Oilers talk concussions

Oilers defenceman Theo Peckham fights Boston’s Nathan Horton at Rexall Place on Feb. 27. Peckham...

Oilers defenceman Theo Peckham fights Boston’s Nathan Horton at Rexall Place on Feb. 27. Peckham sustained a concussion in the fight and missed Edmonton’s next eight games. (Codie McLachlan/QMI Agency)

ROBERT TYCHKOWSKI, QMI Agency

, Last Updated: 12:20 AM ET

EDMONTON - Twenty years ago, maybe less, Theo Peckham would have been pressured into ignoring his concussion symptoms.

Or hiding them.

Missing games because of lingering headaches, dizziness and light sensitivity?

No such thing. Might as well go ahead and put “Wimp” on the name plate above his stall.

“Back then, guys would take a couple of Tylenol, that’s it,” said Peckham, who returned to action Saturday after missing eight games with a concussion. “That was the mentality, from everyone.”

Pretty much.

“I remember Jeff Beukeboom fought Curt Fraser and was basically knocked out on the ice,” said former Oilers defenceman and current assistant coach Steve Smith. “He came right back out and fought him again.

“It was almost overdone that it was a badge of honour to be able to come back and play again, even though you got your bell rung.

‘Wasn’t even a word’

“That’s all we called it. Concussion wasn’t even a word that was used.”

Smith never had a concussion. Nobody did back in the ’80s. But he can’t count the number of games he spent in a fog.

“It happened a lot,” he said. “There were many times when I got hit in the first or second period and didn’t remember the rest of the game. It was common.

“You spent the next couple of days being a little dizzy and the guys kind of took it easy on you in practice, but you were ready to go again for the next game.”

Today, with everyone in hockey — except maybe Colin Campbell — concerned about the prevention and treatment of head injuries, concussion protocol is being dragged out of the dark ages.

Peckham had to pass a series of tests before he was allowed back.

“Nobody ever pushed me, the team has always been on my side,” said the third-year defenceman.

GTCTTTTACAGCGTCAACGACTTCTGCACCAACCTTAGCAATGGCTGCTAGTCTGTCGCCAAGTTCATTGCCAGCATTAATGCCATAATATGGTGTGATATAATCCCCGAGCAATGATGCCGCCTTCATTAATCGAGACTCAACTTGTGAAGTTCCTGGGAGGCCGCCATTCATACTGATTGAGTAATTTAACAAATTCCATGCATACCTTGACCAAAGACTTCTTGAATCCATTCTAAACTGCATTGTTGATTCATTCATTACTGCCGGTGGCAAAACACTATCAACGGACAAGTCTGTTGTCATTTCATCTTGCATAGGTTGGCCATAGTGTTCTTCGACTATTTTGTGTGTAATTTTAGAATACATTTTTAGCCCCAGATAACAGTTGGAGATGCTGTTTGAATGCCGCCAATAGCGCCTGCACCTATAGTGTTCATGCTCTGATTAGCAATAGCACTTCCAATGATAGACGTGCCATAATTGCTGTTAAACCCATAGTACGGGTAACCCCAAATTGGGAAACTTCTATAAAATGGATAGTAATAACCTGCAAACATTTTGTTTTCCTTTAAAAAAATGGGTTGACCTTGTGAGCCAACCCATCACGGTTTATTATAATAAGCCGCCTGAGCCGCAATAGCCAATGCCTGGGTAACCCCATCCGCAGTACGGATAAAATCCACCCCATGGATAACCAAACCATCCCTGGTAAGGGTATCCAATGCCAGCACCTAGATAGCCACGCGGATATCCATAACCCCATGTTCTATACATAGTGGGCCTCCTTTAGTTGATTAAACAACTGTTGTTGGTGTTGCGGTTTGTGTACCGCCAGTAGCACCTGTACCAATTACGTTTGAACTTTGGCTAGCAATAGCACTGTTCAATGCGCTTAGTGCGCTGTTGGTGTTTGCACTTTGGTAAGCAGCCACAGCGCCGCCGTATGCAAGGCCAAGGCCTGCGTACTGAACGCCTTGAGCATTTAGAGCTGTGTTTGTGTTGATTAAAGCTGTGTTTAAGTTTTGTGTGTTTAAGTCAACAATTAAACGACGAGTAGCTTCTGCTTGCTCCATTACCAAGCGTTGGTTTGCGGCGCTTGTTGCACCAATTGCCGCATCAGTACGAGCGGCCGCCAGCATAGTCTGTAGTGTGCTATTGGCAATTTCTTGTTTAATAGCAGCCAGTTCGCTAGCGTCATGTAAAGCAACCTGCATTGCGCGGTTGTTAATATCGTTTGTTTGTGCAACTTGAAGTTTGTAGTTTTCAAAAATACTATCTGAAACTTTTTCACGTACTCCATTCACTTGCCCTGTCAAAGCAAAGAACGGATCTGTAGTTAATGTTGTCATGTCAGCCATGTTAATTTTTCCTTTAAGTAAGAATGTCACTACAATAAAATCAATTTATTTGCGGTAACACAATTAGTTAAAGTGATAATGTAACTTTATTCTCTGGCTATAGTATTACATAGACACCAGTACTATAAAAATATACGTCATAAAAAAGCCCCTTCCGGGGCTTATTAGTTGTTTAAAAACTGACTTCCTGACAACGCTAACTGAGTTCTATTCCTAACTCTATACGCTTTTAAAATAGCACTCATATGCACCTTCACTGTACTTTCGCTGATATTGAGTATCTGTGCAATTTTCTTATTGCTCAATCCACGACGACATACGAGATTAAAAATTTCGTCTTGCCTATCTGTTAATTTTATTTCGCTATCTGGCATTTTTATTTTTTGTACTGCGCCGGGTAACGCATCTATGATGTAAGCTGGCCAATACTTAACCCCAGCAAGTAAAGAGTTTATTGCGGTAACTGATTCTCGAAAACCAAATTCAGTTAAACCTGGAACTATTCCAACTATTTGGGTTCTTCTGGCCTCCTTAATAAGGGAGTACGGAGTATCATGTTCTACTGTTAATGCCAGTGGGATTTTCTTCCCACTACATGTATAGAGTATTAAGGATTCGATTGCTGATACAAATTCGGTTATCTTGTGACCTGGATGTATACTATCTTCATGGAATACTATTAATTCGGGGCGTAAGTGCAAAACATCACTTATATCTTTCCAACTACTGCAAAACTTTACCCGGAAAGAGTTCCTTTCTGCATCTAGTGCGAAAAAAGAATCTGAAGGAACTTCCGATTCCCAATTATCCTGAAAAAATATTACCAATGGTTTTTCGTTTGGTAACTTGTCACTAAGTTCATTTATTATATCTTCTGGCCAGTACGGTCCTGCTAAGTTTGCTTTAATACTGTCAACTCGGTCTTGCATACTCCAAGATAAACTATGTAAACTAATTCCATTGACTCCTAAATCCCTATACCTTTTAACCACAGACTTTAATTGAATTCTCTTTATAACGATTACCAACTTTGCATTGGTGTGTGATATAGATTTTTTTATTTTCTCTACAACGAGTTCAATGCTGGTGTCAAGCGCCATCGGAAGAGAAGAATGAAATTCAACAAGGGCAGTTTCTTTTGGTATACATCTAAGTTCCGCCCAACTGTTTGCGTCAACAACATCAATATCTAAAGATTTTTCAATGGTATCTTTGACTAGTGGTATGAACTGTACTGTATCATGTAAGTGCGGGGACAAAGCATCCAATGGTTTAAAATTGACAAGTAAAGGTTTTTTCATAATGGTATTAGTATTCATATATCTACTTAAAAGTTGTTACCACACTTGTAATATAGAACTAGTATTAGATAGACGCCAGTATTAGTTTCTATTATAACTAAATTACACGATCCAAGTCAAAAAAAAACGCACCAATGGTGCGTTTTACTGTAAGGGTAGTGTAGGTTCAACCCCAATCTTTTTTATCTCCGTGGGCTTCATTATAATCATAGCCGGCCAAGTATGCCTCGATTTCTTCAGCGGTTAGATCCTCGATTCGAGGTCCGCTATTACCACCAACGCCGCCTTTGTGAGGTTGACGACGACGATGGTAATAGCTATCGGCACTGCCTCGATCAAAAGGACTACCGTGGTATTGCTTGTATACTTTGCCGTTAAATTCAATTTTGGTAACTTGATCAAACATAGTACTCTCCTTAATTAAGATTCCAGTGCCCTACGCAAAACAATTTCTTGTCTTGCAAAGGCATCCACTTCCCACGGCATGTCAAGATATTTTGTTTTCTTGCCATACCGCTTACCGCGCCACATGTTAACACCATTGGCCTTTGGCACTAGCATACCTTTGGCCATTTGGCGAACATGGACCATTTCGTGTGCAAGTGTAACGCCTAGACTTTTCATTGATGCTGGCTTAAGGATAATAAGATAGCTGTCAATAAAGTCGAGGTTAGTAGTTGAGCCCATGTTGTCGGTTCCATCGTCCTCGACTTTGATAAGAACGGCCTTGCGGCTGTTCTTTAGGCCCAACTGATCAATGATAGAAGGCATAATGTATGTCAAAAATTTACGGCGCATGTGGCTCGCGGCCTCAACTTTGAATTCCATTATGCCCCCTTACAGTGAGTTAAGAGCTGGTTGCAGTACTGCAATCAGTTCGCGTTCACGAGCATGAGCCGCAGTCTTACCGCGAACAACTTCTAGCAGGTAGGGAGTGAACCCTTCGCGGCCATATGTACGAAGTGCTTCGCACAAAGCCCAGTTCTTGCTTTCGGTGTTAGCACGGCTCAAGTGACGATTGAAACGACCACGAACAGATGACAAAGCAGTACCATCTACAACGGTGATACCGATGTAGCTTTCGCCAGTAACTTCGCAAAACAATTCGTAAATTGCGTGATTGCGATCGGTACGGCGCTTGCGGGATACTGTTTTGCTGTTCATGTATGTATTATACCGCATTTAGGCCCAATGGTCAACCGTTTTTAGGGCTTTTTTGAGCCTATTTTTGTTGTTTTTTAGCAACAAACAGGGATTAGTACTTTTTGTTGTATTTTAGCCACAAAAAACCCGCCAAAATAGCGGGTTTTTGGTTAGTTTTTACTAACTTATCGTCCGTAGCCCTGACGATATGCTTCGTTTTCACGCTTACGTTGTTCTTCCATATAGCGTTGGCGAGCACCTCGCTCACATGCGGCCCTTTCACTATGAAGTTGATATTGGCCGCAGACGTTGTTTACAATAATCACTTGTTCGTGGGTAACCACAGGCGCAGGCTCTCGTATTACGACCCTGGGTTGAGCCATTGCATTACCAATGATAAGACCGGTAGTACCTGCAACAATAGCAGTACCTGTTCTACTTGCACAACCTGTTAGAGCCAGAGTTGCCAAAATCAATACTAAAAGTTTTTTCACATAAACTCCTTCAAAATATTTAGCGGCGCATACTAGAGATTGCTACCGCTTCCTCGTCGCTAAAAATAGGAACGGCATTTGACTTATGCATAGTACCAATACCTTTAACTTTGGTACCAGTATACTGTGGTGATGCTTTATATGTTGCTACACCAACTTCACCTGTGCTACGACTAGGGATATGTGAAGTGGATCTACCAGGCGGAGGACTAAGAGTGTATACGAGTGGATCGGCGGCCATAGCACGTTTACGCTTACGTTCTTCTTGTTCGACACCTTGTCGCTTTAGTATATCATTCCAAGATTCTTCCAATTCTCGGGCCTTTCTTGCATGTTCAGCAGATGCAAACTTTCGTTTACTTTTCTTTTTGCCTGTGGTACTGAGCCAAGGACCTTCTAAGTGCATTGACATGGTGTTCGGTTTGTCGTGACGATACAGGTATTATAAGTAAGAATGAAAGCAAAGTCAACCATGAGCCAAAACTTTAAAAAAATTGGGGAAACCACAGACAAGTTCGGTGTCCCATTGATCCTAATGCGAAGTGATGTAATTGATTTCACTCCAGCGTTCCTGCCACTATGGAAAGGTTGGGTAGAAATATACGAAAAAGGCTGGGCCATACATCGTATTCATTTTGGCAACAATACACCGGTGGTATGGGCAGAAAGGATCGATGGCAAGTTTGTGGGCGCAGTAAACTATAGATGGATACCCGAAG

“It’s not about being tough and playing through it; it’s just making sure you’re OK.

Something wrong

“You’re not considered soft to go to the team and say, ‘I’m having headaches.’ Nobody calls you out if you say you think there’s something wrong.’ ”

And even though his symptoms were mild compared with some — Beukeboom’s career ended because of concussion symptoms — Peckham knew there was something wrong after his Feb. 27 fight with Boston’s Nathan Horton.

“It was really hard when I got into a car and starting driving, or had to focus on anything,” he said. “I’d get a headache or (my vision) would get blurry.”

Ladislav Smid, the victim of two concussions, knows the symptoms better than he’d like.

“It feels like everything is in slow motion; you have no energy, and as soon as you get your heart rate up, you get really dizzy,” he said. “Headaches, neck pain. It’s not fun, it’s one of the worst injuries you can have.”

Recovery time wasn’t an option in previous eras. Try telling Fred Shero or Punch Imlach that you shouldn’t be playing because you’ve got a headache from last game.

Today, everyone is aware of the symptoms and dangers and is less willing to risk it all on a premature comeback.

“It has nothing to do with the courage of the players,” said Smith. “It’s just being educated. You cannot take it lightly. The players need to know that they can come out of the game and lead a normal life.”

They’ve seen enough horror stories to know that head injuries are serious business.

“Life goes on after hockey,” said Peckham. “You want to be able to function when you’re older. You want to be able to remember your grandkids, you want to be able to enjoy those days.

“When you’re playing, you think you’re going to play forever. But life does go on after hockey and you want to make sure you’re not left with any type of brain damage.”

They have to, because despite all the education and precautions, players might be more at risk today than they were in the “take a Tylenol” days, when few players wore a helmet.

It’s simple physics: athletes are bigger, faster, more muscular and have triple the lung capacity of their cigarette-smoking predecessors. They don’t coast around the ice on two-minute shifts anymore; the game is played in 40-second bursts at top speed.

“The game wasn’t as fast and the hits weren’t as hard back then,” said Peckham.

“Today, guys are 220 pounds and skating 40 miles an hour.

“Everything is so fast and so big that when you get hit, it does damage.”

Jerry Korab was such a giant when he played in the ’70s that he was nicknamed King Kong. He was 6-foot-3, 220 lbs.

On today’s Oilers, one of the smallest teams in the NHL, there are seven players heavier and 11 players six-three or taller.

Enforcer Dave (The Hammer) Schultz played at 6-1, 185, roughly the size of Colin Fraser. Terrible Ted Green (5-11, 185) was about Gilbert Brule’s size.

“I’m a fairly big player, but not huge,” said Peckham, 6-2, 234.

“But put me back in the ’50s and I’m a monster.”

robert.tychkowski@sunmedia.ca

Twitter.com/TYCHKOWSKI


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